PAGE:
Chicano Studies 472 | Spotlight

Chicano history chronicled through the evolution of Mexica music

CSULA duo engages local high school students in music history lesson for class project

“Let us never forget that we are deeply rooted to this continent, beginning with The Olmeca, on to the Maya, the Tarahumura, and all the way to the Mexica. At one time, if you can imagine, we were united not only by land, language, and culture, but by music as well.”

Pictured: (l-r) David Cid and Alonzo Beas.
Pictured: (l-r) David Cid and Alonzo Beas.

This historical reminder was recently delivered by CSULA graduate student David Cid, along will fellow classmate Alonzo Beas, during a presentation, entitled “Musica de la Gente: Chicana/o Rhythms from Tenochtitlán to Aztlán,” to local high school students at the Weingart East L.A. YMCA, as part of their Chicano Studies (CHS) 472 community engagement project.

The CHS 472 upper division course, taught by CSULA’s Associate Professor Valerie Talavera-Bustillos, focused on the examination of Chicana/Latino Educational Theory and Research. Supported by the University’s Office for Community Engagement, CSULA students enrolled in the class prepared and conducted workshops to educate the local community as a way to bridge theory to practice.

The “Musica de la Gente” presentation chronicled key events in Chicano history and related them to the music of that era, with explanation of how the community experiences are expressed through song and music.

“Our goal is to understand that the music our people created during Mexica times, and continue to create today, has been to break down borders between us,” said Beas. “We are one people. Borders can be physical and/or mental. The main point, however, is that borders divide our people. Through this presentation, we hope to break down those borders.”

Mexica refers to an indigenous group of people from the Valley of Mexico (what is now Mexico City), whose origins date back to the Aztec empire.

Image of Musica de la Gente opening slide.
Image of Musica de la Gente flyer.

Talavera-Bustillos, an expert in sociology of education, race and culture, and Chicano history and resistance, explained, “Both of the students—who coordinated the presentation with Omar Torres, the YMCA youth program director—illustrated how historical memory and the social context of resistance, culture, syncretism and continual struggle for equality are inherent in many aspects of Chicano life.”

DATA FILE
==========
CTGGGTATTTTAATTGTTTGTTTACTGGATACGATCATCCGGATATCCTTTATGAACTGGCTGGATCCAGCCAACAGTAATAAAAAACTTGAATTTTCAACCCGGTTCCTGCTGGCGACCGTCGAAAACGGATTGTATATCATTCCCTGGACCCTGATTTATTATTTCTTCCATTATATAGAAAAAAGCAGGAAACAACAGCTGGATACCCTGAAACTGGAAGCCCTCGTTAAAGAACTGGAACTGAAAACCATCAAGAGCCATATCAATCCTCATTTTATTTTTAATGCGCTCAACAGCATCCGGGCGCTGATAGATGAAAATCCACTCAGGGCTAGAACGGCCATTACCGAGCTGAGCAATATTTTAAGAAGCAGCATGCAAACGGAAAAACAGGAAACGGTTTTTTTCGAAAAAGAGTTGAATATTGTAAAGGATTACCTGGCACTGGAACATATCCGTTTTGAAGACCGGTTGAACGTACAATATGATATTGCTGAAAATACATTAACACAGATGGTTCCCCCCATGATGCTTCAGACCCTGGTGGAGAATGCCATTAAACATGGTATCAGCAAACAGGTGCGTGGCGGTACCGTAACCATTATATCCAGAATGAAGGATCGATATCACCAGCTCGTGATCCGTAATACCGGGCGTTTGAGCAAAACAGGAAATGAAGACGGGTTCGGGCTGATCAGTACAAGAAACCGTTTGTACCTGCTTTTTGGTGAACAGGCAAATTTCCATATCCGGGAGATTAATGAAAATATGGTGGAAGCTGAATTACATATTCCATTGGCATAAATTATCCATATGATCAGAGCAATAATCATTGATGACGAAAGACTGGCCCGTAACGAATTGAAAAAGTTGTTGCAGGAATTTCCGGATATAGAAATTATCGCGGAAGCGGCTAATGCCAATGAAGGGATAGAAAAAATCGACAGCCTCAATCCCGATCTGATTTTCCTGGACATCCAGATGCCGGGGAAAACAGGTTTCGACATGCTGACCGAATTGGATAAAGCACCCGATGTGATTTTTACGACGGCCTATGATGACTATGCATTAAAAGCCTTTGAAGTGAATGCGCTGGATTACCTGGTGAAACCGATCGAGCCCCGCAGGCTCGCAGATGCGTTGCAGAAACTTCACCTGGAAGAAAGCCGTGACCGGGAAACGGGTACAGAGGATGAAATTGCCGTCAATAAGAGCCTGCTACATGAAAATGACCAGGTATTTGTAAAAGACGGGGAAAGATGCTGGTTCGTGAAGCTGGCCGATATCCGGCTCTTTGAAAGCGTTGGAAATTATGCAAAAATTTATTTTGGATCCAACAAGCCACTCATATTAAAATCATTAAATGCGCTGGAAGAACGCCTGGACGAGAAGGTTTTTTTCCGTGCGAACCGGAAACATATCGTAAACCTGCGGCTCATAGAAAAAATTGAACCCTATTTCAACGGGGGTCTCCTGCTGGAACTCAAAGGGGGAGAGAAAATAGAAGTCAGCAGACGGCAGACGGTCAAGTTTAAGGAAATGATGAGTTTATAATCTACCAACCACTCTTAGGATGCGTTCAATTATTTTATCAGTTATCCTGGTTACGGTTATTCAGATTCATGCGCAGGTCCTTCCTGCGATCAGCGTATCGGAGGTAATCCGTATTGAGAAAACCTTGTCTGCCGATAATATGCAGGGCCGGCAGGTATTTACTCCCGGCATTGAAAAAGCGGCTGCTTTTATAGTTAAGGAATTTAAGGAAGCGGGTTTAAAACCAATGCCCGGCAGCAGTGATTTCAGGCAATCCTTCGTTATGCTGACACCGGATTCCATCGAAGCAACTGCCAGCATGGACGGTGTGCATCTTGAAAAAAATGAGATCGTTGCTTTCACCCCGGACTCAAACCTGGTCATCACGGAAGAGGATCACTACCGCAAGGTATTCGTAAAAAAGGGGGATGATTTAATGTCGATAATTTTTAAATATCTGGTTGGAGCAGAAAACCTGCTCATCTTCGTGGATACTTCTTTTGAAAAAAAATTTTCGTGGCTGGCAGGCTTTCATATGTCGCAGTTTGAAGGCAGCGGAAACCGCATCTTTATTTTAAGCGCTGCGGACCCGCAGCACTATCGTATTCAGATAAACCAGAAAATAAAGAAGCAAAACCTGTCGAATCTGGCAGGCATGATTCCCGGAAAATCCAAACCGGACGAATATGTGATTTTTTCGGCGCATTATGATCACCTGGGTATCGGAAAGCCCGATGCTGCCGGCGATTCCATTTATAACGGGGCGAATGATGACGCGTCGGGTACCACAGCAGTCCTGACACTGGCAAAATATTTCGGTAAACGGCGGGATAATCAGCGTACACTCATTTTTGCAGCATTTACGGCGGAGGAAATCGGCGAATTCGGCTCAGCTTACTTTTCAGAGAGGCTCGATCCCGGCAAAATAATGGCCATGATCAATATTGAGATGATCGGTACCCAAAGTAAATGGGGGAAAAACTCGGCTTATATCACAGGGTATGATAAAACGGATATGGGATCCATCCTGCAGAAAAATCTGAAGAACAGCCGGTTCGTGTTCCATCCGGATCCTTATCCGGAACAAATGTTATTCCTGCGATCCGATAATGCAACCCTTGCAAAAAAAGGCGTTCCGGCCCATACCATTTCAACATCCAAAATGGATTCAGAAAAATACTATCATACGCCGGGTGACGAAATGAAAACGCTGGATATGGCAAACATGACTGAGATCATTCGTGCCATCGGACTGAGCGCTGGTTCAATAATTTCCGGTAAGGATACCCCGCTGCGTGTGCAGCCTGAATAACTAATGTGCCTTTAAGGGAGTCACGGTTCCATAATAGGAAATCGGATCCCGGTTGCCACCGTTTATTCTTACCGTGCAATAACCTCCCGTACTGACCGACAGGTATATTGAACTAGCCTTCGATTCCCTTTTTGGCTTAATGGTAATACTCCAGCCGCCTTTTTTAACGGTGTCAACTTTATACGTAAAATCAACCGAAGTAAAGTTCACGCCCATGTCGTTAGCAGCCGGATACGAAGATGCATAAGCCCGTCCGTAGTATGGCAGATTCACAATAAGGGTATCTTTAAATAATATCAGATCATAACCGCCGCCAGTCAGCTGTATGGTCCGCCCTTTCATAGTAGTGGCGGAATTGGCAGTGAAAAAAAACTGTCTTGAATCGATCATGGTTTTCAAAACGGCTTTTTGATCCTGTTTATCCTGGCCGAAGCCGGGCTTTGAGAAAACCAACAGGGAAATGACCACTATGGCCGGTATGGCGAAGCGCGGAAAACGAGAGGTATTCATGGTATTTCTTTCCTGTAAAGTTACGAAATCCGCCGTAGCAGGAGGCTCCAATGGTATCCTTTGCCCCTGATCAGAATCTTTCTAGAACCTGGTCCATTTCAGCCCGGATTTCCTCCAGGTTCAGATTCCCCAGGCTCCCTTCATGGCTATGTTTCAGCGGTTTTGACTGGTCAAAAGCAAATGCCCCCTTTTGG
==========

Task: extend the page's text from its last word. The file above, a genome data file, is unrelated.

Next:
“The presentation was created,” said Cid, “to engage Chicana and Chicano youth from the community of Boyle Heights to better understand the historical and cultural significance of Chicana and Chicano music as part of the overall legacy of resistance against the dilution of Chicana and Chicano culture.”

Beas—who is also a member of Aztlán Underground—concluded the presentation with a mini-jam session accompanied by band member Jose Galarza. The performance featured an improvisational piece highlighting Aztec, Native American as well as modern American musical influences.

Working in conjunction with various local agencies, other students in CHS 472 created presentations that focused on health and community medicine, becoming a parent advocate, healthy food, and college and life pathways.

According to Talavera-Bustillos, “Each of the topics emerged out of the students’ analysis of how to address community needs by providing them with information. Students learn the importance of working with local community organizations to find solutions to community issues through research, knowledge and information.”

CSULA’s Office for Community Engagement aims to link academic teaching, learning and community service by engaging students, faculty, and community partners in collaborative relationships that embrace diversity and social justice.

Huehuetl: “In Mexica times, one of the most important instruments is the huehuetl. The huehuetl is a percussion instrument from Mexico, used by the Aztecs and other cultures. Other instruments, like the teponaztli, the tetzilacatl, and the tlapitzalli, were created to bring harmony to the people. Today, the instruments are used by some Chicano music groups to add an Indigenous musical touch.”

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